“Seven years of great abundance are coming throughout the land of Egypt, but seven years of famine will follow them.”
The reason why we invest is to build wealth for our future and our families. The way to accomplish this goal is to save more than you spend and wisely invest these extra savings. Do not take your years of abundance for granted; always strive to continually save and invest while you are able.
Any amount that you invest will add up significantly over the course of many years. As an example, suppose that you manage to save and invest an extra $100. Compounding at a conservative 5% per year, you will have turned this hundred dollars into $128 after five years. After a period of 20 years, your $100 will have turned into $265. And after 50 years, you will have an extra $1147 in your investment account compared to if you hadn’t saved and invested this initial $100.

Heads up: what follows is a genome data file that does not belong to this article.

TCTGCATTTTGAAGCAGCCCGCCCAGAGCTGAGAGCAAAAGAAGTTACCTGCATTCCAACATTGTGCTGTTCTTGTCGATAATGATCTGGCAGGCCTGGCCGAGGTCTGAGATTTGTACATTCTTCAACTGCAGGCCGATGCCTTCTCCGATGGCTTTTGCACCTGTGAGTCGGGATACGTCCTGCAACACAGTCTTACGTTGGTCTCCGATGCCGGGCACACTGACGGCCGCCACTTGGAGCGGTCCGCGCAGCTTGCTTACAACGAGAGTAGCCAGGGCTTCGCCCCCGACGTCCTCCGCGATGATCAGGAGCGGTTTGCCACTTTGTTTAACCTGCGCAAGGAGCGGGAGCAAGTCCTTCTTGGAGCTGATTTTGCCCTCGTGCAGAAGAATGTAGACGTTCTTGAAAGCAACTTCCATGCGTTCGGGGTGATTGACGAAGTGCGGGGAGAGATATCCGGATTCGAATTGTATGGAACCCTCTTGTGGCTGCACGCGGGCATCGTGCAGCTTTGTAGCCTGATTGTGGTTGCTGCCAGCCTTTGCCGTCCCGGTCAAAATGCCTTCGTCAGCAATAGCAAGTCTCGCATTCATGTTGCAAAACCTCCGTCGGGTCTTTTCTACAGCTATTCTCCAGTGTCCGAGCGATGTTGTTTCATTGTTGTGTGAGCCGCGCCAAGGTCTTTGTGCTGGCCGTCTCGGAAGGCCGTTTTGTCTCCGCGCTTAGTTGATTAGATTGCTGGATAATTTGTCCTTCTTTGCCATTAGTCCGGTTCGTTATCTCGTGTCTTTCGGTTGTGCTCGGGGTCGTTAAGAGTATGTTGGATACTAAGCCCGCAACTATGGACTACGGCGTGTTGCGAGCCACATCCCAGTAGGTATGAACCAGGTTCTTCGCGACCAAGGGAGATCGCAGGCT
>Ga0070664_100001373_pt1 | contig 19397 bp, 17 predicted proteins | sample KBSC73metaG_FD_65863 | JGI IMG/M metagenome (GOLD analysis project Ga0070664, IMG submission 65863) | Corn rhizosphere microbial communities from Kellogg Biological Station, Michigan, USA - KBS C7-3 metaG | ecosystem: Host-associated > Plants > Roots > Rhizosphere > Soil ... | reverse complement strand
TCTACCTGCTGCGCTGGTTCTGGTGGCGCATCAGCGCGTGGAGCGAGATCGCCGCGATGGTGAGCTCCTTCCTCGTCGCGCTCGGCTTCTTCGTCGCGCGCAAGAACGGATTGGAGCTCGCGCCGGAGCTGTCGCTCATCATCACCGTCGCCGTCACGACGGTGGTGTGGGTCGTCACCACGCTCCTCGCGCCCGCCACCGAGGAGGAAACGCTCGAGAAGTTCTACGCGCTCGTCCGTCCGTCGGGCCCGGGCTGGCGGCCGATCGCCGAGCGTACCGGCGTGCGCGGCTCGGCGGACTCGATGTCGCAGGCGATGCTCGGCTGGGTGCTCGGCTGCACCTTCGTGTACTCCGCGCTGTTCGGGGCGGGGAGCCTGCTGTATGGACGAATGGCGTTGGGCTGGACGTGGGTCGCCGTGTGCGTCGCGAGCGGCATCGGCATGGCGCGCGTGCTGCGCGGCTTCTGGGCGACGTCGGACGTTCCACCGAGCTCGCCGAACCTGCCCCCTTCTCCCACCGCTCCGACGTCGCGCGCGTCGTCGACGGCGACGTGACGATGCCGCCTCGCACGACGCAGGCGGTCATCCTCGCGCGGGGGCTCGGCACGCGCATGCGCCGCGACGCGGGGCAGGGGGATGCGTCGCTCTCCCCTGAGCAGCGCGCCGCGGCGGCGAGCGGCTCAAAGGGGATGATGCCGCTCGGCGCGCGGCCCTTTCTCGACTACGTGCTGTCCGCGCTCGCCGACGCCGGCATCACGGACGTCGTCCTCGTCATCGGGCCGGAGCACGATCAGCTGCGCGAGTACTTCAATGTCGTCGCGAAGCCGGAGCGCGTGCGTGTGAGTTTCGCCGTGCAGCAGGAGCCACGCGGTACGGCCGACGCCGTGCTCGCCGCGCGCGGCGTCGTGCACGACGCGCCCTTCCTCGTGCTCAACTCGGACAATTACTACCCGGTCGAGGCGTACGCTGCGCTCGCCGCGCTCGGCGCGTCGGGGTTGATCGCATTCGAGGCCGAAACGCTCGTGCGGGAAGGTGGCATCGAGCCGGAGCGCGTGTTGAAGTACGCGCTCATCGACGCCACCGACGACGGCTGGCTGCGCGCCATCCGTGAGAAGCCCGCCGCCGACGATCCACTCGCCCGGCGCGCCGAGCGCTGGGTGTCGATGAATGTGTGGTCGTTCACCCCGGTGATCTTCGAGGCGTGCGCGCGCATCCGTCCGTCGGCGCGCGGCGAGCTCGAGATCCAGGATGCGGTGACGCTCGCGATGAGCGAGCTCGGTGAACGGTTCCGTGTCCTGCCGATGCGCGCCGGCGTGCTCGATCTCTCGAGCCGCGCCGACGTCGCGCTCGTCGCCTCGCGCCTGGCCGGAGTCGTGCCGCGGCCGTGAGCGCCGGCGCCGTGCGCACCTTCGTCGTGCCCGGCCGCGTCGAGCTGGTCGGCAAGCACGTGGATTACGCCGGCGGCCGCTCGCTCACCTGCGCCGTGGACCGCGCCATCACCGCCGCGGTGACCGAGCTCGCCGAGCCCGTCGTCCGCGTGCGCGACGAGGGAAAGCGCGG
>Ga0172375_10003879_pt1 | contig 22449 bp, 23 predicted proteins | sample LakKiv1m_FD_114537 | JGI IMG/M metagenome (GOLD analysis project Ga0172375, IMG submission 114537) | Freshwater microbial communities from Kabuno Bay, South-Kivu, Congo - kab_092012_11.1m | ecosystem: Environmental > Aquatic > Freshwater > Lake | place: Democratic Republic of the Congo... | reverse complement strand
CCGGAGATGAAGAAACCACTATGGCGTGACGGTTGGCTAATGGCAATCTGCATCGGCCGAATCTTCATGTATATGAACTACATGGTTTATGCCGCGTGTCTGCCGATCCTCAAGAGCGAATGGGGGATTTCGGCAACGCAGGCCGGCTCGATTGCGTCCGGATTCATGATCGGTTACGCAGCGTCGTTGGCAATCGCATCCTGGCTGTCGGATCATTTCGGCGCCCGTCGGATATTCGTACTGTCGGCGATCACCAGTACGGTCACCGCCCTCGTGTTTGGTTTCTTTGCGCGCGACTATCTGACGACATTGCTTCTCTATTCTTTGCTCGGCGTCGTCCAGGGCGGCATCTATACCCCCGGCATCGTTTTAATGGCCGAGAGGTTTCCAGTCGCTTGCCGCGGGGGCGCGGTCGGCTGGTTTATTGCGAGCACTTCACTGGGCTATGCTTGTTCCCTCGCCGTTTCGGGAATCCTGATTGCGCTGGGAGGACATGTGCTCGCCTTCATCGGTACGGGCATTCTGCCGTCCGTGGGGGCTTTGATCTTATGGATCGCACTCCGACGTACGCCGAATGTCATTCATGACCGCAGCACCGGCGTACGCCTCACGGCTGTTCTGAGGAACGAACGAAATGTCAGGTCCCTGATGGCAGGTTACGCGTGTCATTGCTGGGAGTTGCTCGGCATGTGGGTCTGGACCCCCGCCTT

The simplest path to building wealth is to save money and allow it to compound with a long-term investment horizon. Therefore, the best way to care for your family and your financial future is to prioritize good saving and investing habits and always plan ahead.
I hope one day soon to teach this lesson to my daughter as part of her Christian values, just as my uncle taught me the greatest lesson of my investing career many years ago.
Colin Keeler is a stock market value investor who focuses on simple, high-performing strategies for building wealth. He also runs a Medi-Share reviews site highlighting information and stories about how Medi-Share has helped his family and so many others. He lives in Port St Lucie, FL with his wife and daughter.